New Report Shows Likely Impact of Latinos on Congressional Reapportionment, Political Power Following the 2010 Census
Washington, DC – Experts on immigration, Latino voters, and the Census gathered today at NDN to discuss the findings of a new report released by America’s Voice Education Fund (AVEF), and to assess its implications for the upcoming immigration debate. The report, The New Constituents: How Latinos Will Shape Congressional Apportionment After the 2010 Census, shows that Latinos are helping to expand power in Congress for certain states, and to stem the tide of further losses in states experiencing population losses among other demographic groups.
“Latinos have become a permanent element of the American body politic. Assuming an accurate census and a fair redistricting process, Latinos are poised to be a driving political force during the next decade,” said Arturo Vargas, Executive Director of the National Association of Latino Elected and Appointed Officials (NALEO).
Using Census projections by Election Data Services, Inc., the AVEF report shows that nineteen states are poised to see changes in their Congressional representation after Census 2010 – Texas (+4), Arizona (+2), Florida (+1), Georgia (+1), Nevada (+1), Oregon (+1), South Carolina (+1), and Utah (+1) are projected to gain House seats, while Ohio (-2), Illinois (-1), Iowa (-1), Louisiana (-1), Massachusetts (-1), Michigan (-1), Minnesota (-1), Missouri (-1), New Jersey (-1), New York (-1), and Pennsylvania (-1) are projected to lose House seats. Evaluating these projections in light of Latino population growth in these states, the report makes it clear that Latino residents are a driving force behind increased political power in the states poised to gain representation in Congress, and are helping to stem further losses in states that are poised to lose seats following the 2010 Census.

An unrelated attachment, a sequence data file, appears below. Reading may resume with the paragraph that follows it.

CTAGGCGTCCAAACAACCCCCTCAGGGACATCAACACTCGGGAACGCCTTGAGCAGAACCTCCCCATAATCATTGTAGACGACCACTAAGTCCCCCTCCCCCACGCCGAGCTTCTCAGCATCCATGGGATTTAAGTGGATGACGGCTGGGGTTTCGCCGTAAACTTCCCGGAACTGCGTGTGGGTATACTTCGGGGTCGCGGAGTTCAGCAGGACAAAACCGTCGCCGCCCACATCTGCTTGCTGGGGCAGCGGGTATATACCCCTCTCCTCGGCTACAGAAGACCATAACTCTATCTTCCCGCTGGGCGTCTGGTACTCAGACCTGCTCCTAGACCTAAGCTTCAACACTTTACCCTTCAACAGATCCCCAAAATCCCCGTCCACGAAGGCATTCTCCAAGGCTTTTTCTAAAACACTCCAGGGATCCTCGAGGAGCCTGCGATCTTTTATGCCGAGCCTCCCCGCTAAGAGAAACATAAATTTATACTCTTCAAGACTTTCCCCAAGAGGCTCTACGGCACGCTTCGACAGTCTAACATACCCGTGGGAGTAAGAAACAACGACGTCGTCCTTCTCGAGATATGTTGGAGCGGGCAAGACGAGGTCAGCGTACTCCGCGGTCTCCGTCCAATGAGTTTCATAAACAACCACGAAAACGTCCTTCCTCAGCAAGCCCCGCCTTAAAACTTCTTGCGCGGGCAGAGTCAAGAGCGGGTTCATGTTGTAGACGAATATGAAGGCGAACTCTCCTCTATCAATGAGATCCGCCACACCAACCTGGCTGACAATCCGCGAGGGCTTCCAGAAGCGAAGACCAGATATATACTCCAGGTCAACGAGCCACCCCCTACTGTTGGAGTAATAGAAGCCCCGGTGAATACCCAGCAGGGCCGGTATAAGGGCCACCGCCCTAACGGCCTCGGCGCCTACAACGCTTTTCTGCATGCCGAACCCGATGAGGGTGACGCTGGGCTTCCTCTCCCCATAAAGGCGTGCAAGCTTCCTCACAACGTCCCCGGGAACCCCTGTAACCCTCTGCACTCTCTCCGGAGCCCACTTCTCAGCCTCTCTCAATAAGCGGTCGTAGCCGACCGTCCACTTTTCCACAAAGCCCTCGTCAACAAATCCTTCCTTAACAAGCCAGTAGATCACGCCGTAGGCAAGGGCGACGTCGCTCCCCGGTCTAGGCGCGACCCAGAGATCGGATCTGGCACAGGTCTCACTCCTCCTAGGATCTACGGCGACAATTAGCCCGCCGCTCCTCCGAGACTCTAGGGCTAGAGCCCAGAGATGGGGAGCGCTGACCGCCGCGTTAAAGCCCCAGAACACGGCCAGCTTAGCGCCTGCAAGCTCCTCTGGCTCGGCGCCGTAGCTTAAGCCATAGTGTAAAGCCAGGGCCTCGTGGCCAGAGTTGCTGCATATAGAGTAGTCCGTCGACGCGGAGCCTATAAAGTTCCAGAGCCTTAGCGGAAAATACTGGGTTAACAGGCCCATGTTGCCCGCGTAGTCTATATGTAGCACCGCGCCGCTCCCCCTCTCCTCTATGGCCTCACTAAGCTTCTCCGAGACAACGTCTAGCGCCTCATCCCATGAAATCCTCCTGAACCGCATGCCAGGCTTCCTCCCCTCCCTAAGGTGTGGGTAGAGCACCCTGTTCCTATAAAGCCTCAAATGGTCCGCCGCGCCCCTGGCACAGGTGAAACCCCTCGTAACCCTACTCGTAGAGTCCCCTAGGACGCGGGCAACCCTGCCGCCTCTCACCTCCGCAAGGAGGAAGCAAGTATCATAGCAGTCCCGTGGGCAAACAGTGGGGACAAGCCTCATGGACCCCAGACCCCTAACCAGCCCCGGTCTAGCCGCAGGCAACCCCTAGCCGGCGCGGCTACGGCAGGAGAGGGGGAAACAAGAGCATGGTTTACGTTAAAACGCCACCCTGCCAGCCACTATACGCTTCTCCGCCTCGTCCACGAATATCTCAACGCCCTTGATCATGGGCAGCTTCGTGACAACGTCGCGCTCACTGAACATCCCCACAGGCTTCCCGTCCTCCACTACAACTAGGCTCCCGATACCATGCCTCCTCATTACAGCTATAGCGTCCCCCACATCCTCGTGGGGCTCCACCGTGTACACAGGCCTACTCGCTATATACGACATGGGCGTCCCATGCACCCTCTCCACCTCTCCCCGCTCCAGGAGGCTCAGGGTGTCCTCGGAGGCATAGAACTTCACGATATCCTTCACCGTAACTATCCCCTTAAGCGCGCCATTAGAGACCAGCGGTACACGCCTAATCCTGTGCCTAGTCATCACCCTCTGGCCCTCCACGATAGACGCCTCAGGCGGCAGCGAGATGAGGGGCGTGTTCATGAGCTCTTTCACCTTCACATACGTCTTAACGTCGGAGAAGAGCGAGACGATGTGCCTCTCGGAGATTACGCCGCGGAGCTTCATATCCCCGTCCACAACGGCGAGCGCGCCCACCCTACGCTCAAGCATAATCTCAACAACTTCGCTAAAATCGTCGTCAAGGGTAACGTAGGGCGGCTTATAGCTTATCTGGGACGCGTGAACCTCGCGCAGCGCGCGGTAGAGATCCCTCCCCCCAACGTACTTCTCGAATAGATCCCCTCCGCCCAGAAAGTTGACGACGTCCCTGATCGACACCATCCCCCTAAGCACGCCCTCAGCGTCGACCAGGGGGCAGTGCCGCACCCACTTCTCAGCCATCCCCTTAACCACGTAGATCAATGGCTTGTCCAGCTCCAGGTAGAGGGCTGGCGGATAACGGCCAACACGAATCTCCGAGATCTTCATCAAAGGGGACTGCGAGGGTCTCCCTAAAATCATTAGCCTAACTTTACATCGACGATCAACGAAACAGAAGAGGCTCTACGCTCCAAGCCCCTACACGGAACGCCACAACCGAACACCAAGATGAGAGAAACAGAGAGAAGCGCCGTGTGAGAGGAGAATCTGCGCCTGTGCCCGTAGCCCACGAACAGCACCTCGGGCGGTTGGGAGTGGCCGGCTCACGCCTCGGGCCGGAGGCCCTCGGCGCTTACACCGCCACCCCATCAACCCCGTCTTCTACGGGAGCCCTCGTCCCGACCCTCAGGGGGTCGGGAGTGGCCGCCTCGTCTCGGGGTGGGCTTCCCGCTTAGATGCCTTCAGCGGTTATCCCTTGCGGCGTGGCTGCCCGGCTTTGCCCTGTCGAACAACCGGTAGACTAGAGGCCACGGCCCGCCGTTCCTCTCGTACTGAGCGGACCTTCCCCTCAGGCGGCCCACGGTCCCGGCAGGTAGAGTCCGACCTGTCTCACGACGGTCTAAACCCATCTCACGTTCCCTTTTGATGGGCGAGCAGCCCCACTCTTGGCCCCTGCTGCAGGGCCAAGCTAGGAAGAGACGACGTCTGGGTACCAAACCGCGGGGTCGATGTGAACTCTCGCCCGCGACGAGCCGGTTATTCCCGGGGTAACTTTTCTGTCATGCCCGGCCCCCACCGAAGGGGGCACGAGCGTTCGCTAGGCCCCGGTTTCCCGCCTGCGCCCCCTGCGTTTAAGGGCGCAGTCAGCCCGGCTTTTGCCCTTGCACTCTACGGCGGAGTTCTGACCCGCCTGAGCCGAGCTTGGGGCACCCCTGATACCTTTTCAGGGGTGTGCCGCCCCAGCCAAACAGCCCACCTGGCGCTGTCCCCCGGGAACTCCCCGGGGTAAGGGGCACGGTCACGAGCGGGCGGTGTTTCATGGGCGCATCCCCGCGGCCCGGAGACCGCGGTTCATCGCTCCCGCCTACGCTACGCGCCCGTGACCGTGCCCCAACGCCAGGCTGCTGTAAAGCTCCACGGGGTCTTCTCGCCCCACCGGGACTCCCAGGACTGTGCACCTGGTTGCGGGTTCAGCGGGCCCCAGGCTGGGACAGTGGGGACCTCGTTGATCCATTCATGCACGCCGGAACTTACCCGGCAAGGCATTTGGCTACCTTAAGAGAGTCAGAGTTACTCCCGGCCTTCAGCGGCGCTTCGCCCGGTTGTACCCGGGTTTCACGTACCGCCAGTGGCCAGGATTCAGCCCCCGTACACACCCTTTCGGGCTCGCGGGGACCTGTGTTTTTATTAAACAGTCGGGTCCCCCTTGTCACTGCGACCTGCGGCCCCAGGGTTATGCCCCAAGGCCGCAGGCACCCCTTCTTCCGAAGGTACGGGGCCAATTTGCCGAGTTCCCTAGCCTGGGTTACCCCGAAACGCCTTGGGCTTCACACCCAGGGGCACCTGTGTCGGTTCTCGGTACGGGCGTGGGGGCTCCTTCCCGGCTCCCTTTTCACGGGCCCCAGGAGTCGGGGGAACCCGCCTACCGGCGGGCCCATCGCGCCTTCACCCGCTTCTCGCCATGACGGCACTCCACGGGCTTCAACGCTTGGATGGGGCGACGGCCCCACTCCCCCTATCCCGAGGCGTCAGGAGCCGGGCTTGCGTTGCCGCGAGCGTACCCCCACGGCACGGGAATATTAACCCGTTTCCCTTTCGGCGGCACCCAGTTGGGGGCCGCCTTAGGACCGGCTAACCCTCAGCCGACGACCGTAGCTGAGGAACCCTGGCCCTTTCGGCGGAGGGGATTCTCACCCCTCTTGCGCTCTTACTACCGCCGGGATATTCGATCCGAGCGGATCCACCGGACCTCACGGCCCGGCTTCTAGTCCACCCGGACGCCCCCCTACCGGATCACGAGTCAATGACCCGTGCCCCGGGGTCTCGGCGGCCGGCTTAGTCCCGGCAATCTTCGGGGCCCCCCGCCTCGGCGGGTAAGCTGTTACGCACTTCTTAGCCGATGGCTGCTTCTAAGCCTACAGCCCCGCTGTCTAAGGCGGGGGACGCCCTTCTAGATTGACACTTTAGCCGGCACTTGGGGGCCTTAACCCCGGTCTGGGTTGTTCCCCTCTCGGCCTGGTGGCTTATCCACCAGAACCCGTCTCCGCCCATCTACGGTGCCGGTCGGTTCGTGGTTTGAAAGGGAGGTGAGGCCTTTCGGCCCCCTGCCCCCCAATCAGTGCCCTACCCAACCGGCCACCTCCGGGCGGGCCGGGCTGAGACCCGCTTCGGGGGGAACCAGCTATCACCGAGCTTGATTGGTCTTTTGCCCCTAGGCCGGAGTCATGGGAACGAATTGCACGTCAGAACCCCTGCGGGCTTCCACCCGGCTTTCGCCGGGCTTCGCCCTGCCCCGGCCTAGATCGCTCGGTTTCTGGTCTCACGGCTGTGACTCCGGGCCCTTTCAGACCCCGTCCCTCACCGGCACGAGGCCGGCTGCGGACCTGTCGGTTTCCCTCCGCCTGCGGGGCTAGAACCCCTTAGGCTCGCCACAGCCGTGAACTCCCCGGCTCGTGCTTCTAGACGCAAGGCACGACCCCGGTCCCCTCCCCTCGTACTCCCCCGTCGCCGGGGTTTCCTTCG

“This report shows why persons of Hispanic origin will increasingly be asking for a seat at the redistricting table in the coming years,” said Kimball Brace, President of the bipartisan firm Election Data Services, Inc., whose firm’s reapportionment projections provided the foundation for the report.
Among the findings in the new report:
Latinos are settling in diverse regions of the country, and they are helping to expand states’ political power in Congress. Latinos represent 51% of population growth in the United States as a whole since 2000, and they have driven growth in the states poised to gain House seats following the 2010 Census. New Members of Congress in states like Georgia and South Carolina as well as Arizona and Texas will owe their positions, in part, to the expanding Latino population.
States that are losing Congressional representation would have fared worse had Latinos not moved there in record numbers. Latinos make up a combined 77% of the population growth in the eleven states projected to lose a House seat, counteracting population losses among other groups and helping to stem further reductions in their Congressional apportionment. While their delegations are shrinking overall, Latino voters in these states will be gaining power as they expand their share of the electorate.
Not only is the overall Latino population growing, but the number of Latino voters is also increasing dramatically. Nationwide, Latino voter registration grew 54% and Latino voter turnout grew 64% between 2000 and 2008. In five of the eight states projected to gain seats, and in all of the eleven states projected to lose seats, Latinos made up a greater share of the overall electorate in 2008 than they did in 2000.
“The Latino electorate has been consistently increasing in both total voters and share of the electorate. This pattern is demonstrated not only in states along the southern border, but in states all across the country. As this trend continues, it will be increasingly difficult for any candidate to win a statewide or national election without the support of Latino voters,” said Andres Ramirez, Senior Vice President and Director of Hispanic Programs at NDN.
“Politicians who ignore or demonize the Latino population in their states will find the road to re-election perilous at best,” said Frank Sharry, Executive Director of America’s Voice and the moderator of today’s event.
Link to report, The New Constituents: How Latinos Will Shape Congressional Apportionment After the 2010 Census: www.AmericasVoiceOnline.org/TheNewConstituents
Watch video of the discussion at NDN: